Transylvanian Principality: a vassal state of the Turks?
Transylvania used to be an integral part of the Kingdom of Hungary from the arrival of the Magyar tribes in the 9th century A.D. until the birth of the Transylvanian Principality in the 1570s. Unlike some misconceptions, the Kingdom of Hungary didn’t cease to exist after the Battle of Mohács in 1526 and after the Habsburg attack in 1527, Transylvania didn’t become a mere vassal state of the Ottoman Empire. Let us not forget, that we are talking about a sizeable land in Central Europe: the area of the Principality was almost twice larger than the size of modern-day Hungary. Even the present area of Székely-land, the home of the Hungarian Székelys is larger than modern Kosovo. Since 1918, Transylvania and some sections of the Partium have been governed by Romania, except for five years between 1940 and 1945 when the northern part had been part of Hungary again.
In the 16th century, Transylvania had a special status that was born as a temporary solution, and later it was changed according to the actual power of the two empires, the Ottoman and the Habsburg. Geographically speaking, Transylvania was stuck between them, but luckily far away from them. The legal position of Transylvania was an action of volunteer acquiescence rather than an outcome of a conquest of the Turks.
A thought before Balla Péter’s lecture: Before the defeat of Mohács in 1526, some of the Hungarian lords tried to make King Lajos (Louis) of Hungary understand that the Turks needed Vienna and not Hungary. Also, Sultan Suleiman would have agreed to get a safe corridor to the desired “Golden Apple” of Vienna. In case of opening a passage to the Turks, King Louis could have kept his crown and inner autonomy without the destruction of his lands. He could have kept his army, and laws in exchange for some lip service, and annual taxes paid to the Sultan. A LOT better terms and conditions could have been given to him compared to Moldavia and Wallachia. Even stronger conditions than later Principality of Transylvania obtained. He would have needed to pay a smaller annual tax than King Habsburg Ferdinand paid to Suleiman a decade later. Who persuaded Louis to dump the peace talks and jump headlong into certain death? It was his Queen, Habsburg Maria, Ferdinand’s sister. Her dynastic interests had to be defended and the noblemen around the Queen could persuade King Louis to “fight as a good Christian would”.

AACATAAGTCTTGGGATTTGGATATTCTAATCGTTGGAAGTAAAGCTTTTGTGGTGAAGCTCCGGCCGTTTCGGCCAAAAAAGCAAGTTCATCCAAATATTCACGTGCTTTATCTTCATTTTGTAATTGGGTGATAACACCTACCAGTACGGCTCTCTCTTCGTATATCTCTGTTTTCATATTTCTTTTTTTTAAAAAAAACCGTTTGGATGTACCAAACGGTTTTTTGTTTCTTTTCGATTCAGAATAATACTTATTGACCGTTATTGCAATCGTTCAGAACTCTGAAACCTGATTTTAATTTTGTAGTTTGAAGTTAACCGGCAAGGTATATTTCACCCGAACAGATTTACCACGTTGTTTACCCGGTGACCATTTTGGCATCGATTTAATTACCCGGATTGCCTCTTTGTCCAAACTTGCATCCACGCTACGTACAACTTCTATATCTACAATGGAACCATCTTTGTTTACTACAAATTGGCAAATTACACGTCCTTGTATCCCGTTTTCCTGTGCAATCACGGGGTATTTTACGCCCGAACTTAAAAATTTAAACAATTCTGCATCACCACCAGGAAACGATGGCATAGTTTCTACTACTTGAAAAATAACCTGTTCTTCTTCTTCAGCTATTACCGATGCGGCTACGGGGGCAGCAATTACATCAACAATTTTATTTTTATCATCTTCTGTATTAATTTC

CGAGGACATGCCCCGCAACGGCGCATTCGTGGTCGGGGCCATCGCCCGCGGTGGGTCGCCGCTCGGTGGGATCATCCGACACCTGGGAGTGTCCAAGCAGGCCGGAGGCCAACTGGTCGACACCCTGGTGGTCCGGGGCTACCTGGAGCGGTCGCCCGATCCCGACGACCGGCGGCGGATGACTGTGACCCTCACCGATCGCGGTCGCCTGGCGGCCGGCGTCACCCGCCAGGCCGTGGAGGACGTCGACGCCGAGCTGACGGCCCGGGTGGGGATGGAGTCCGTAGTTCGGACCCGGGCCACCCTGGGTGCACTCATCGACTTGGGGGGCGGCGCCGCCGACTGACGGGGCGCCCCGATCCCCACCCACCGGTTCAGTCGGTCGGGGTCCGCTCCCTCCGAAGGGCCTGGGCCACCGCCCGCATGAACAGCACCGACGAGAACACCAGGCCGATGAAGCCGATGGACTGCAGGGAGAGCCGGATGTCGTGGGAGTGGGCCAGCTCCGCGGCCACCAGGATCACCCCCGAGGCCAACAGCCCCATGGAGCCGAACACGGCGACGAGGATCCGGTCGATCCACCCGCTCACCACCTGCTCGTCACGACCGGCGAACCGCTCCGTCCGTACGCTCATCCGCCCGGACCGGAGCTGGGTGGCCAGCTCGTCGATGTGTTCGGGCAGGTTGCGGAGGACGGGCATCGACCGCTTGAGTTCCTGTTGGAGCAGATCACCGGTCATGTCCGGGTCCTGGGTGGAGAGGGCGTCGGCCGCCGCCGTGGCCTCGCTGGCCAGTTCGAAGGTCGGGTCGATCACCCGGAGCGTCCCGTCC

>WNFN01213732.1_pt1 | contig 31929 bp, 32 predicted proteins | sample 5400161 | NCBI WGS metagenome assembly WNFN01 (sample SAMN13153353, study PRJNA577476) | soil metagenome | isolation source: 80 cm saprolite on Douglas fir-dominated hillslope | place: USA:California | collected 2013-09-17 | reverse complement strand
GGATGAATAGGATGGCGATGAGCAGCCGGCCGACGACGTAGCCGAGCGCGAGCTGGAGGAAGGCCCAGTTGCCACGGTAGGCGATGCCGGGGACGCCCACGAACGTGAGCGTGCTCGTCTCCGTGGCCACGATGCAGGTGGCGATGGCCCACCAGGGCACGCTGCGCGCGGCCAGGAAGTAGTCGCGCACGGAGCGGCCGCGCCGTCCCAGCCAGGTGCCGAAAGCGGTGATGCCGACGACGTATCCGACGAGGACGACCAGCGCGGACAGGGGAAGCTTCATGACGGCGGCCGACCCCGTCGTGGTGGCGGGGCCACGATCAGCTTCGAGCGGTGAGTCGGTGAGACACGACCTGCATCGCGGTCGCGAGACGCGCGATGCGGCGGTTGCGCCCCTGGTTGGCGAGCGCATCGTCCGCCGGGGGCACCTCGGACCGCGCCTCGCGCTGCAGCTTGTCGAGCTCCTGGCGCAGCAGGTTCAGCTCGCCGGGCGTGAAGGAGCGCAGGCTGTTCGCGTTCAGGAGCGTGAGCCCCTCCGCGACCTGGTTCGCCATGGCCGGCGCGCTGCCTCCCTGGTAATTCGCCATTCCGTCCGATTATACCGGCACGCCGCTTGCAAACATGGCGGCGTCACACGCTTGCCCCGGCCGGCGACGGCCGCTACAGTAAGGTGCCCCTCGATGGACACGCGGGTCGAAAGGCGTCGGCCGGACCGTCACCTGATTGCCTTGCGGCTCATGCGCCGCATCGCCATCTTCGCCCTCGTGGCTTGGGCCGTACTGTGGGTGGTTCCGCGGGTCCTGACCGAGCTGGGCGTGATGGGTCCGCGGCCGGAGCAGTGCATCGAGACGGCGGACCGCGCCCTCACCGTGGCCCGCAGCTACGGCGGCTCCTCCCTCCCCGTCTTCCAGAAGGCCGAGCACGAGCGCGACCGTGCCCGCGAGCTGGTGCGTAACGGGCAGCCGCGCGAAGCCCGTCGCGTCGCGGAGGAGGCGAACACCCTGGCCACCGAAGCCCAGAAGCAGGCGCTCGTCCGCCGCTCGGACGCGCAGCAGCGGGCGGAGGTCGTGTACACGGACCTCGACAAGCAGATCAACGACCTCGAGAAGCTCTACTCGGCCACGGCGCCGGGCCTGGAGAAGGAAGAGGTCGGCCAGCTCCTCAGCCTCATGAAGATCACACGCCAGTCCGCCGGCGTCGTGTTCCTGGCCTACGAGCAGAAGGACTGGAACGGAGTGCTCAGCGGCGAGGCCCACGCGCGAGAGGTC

Szapolyai János used to be the Voivode of Transylvania under the reign of King Lajos. After Mohács, he was in charge of an intact Transylvanian army, and soon he was crowned King of Hungary. After the Habsburg attack in 1527, King Szapolyai was not supported by any Christian monarchs. With a help of his genius diplomat, the Polish Hieronym Łaski, Szapolyai was able to prevent the Ottomans’ general attack on Hungary. Having settled a treaty, Suleiman “allowed” him to be the king of East Hungary because the Sultan focused on Vienna and had not had enough troops to overrun East Hungary just yet.
All in all, the lands of East Hungary served as a basis for the Transylvanian Principality which definitely was not a vassal, for a vassal can be described like this:
1. a vassal state does not have an independent foreign policy;
2. pays taxes regularly;
3. in war, supports his overlord with troops, and cannot elect its rulers
We will see to what extent Transylvania has fulfilled these requirements and find out whether Transylvania was a fully sovereign state between 1540-1699/1711 or not, according to the lecture of a Hungarian historian, Balla Péter. (Please, note that I use the Eastern name order for Hungarians where family names come first.)
Hungarian historians in the 20th century liked to describe Transylvania as a sovereign state, a natural continuance of the Hungarian constitutional structure, as Várkonyi Ágnes concluded. However, recently there are other researchers like Fodor Pál and Pálffy Géza who call Transylvania rather a simple vassal of the Sultan with slightly bigger rights than the two Wallachian satellite states. Was the truth somewhere between? Let me give you a summary of Balla Péter’s lecture which says that the truth is indeed in between.
After Szapolyai died in 1540, Habsburg Ferdinand immediately attacked Hungary resulting in the Ottomans’ taking of Buda in 1541. Then, Transylvania got out of the way of Suleiman because the Turks wanted to take Vienna. Yet, the Sultan tried hard to get the Eastern part of the old Hungarian Kingdom as well. After their attacks got stuck in Royal Hungary at the castles of the western Military Borderland, the Peace of Drinápoly (Edirne) of 1568 preserved the actual borders. This peace could be achieved as Suleiman had died in 1566 and his successor, Sultan Selim targeted the Mediterranean Sea. At the same time, Emperor Habsburg Charles V didn’t care much about liberating Hungary or occupying Transylvania because his attention was fixed on the same Mediterranean direction.
However, the Ottomans did their best to use Transylvania to have influence over the Habsburgs between 1570-1699. King Szapolyai’s son, János Zsigmond was an elected king of Hungary but he has never been crowned. A year before his death, in 1571 he resigned his right as a Hungarian king in Speyer, and thus he was appointed as the first Prince of Transylvania by the Sultan. Just like Suleiman, Sultan Selim “allowed” him to be the king of East Hungary because he had not enough troops to get his lands at that time.